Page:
“We feel there’s a real want and need to see a continuation” he says. “And since we have created what we consider to be a full story between the three movies – because what you will see in the second and third movies relate in the first – it’s created a real arc and a real trilogy.
“It’s all about good storytelling. We have a number of new characters and we have a creature. It’s a bigger, funnier, more exciting script. I don’t know how the movie is going to turn out, butI1 know the script is wonderful and the dailies and footage I’ve seen are terrific.”
Geoffrey Rush clearly had a high old time of it playing the treacherous Barbossa, the salty ham who abandoned Captain Sparrow on a deserted island before hijacking The Black Pearl, it’s not difficult to work out why he would want to come back for more. No, the problem isn’t why more how – after all, he was killed off at the end of The Curse of the Black Pearl.
Unsurprisingly given the tight lipped nature of everyone on set (right down to the second tboy), Rush is sworn to secrecy regarding exact nature of Barbossa’s impressive comeback. But he does give a few tidbits away.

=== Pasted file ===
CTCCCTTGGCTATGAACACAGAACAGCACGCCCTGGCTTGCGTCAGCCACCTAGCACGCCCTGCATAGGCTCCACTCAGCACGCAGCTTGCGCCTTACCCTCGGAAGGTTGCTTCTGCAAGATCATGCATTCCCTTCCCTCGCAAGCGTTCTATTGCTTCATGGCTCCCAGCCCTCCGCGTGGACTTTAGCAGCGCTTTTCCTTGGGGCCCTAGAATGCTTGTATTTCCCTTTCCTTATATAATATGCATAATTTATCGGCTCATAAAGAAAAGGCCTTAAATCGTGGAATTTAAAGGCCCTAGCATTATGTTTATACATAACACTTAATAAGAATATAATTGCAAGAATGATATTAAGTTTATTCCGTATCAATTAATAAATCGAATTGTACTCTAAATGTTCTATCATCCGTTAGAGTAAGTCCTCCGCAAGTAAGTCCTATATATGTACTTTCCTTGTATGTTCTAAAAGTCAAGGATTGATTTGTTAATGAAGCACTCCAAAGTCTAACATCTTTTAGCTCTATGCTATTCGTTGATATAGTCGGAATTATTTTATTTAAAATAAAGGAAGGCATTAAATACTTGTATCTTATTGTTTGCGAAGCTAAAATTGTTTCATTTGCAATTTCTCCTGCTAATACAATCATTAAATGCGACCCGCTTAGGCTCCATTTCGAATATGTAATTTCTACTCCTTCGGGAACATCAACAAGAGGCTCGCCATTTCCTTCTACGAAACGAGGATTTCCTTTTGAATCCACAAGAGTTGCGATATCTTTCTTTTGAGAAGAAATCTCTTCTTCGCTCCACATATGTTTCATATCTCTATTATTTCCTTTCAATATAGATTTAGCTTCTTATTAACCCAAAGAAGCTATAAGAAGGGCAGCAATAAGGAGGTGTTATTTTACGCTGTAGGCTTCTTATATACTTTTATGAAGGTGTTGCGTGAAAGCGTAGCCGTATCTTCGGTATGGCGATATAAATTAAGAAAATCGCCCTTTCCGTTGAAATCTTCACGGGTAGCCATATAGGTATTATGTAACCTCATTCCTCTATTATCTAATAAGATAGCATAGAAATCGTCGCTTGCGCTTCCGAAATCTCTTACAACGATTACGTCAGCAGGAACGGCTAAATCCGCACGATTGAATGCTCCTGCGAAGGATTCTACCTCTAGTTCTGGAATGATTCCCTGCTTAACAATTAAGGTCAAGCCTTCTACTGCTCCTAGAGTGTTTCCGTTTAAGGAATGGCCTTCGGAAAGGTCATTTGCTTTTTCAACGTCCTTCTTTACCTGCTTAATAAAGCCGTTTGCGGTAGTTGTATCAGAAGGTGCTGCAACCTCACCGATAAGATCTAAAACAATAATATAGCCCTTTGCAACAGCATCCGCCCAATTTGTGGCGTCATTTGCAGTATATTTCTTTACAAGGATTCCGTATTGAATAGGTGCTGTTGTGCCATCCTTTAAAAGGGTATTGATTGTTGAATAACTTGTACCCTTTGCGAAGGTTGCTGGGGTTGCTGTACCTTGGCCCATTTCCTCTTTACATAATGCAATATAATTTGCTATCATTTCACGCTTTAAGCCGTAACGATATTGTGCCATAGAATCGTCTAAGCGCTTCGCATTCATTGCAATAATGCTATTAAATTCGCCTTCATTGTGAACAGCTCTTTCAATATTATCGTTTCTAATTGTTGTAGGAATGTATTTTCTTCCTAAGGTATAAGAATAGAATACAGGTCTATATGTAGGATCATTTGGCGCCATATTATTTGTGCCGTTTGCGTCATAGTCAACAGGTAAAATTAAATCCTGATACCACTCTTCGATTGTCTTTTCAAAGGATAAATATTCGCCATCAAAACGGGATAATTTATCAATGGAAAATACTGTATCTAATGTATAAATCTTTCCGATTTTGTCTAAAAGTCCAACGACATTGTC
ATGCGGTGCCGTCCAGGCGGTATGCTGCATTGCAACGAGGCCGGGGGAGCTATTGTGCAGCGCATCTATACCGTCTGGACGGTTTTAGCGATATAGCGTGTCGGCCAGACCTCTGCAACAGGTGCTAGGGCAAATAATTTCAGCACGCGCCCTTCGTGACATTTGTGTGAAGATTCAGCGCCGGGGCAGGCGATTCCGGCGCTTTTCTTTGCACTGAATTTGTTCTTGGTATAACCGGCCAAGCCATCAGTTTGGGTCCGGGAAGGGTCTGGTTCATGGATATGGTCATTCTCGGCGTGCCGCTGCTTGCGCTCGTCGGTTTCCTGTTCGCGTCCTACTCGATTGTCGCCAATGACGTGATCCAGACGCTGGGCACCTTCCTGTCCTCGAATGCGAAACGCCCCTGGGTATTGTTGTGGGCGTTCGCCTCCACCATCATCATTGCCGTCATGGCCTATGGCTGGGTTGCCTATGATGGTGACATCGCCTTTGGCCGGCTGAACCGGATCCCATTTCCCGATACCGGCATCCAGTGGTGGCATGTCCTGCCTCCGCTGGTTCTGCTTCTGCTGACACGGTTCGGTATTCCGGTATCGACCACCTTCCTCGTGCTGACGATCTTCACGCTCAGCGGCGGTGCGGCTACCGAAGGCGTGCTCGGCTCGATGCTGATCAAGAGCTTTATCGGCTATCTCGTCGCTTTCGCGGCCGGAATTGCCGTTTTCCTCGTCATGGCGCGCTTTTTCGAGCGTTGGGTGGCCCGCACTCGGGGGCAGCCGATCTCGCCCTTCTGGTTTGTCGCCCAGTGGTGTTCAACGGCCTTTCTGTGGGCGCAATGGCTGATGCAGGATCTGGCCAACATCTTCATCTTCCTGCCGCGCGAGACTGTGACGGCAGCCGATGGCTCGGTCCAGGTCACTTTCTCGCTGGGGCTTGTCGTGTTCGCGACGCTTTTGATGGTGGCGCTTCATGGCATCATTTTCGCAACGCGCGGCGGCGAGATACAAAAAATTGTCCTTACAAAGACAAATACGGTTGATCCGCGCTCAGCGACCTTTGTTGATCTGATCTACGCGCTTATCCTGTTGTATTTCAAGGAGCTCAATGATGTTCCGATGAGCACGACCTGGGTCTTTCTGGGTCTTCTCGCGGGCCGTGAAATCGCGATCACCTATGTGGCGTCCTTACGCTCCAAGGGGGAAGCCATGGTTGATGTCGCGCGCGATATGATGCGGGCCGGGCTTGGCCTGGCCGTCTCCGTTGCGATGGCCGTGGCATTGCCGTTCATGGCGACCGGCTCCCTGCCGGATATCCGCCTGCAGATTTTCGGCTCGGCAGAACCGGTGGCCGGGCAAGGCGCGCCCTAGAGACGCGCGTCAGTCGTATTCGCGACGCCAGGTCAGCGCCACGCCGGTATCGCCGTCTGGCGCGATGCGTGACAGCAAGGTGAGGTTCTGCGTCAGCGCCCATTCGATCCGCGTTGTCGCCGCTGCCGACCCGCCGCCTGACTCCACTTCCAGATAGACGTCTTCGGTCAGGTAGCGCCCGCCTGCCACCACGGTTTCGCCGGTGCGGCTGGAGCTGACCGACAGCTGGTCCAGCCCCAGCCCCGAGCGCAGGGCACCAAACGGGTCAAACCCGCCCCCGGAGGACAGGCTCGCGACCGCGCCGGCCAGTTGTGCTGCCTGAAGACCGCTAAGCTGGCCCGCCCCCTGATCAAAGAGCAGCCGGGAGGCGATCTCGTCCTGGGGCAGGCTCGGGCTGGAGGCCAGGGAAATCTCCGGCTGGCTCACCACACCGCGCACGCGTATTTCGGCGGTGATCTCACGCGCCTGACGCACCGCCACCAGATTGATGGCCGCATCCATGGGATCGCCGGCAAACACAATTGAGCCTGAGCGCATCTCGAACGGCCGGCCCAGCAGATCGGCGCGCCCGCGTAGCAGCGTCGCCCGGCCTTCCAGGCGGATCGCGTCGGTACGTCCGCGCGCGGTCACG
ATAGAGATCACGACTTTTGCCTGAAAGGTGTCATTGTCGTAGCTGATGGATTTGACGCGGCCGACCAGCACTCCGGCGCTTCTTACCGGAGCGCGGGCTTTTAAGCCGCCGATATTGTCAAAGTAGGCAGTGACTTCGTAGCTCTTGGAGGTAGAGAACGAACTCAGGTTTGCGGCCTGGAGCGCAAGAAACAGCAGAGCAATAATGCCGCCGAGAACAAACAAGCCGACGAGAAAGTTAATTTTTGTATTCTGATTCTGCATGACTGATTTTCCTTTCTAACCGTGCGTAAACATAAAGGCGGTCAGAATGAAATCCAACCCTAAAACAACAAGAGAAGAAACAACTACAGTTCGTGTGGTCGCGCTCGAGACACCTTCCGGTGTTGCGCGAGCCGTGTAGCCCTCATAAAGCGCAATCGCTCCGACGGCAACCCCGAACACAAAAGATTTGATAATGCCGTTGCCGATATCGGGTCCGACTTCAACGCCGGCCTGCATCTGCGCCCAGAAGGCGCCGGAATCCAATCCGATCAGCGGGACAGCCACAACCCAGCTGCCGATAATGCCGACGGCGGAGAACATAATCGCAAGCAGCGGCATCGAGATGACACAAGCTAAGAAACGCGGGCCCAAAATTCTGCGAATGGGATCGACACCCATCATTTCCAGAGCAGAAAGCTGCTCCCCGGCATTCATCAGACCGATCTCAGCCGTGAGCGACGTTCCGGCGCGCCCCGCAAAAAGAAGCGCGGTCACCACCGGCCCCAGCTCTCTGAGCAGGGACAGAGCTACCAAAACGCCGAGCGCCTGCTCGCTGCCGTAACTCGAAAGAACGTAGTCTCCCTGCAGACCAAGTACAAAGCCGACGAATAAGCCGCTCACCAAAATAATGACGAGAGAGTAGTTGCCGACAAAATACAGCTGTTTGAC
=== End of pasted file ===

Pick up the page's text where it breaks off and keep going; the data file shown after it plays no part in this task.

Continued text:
“The first movie is a prologue to a much bigger story in parts two and three” he begins. ‘And I think the sequels are going to take mythological dimensions, They’ll certainly press all the right buttons for fans. lt spins off on to an even grander level with the world of Davy Jones’ locker and sea monsters.”
Yes, with Davy Jones, the mythical undersea who claims the souls of errant seafarers. Of the few things we do know is that Captain Sparrow has sold his soul in return for some goodies, namely his ship. And now he must find a way of getting out of the pact before his time is up.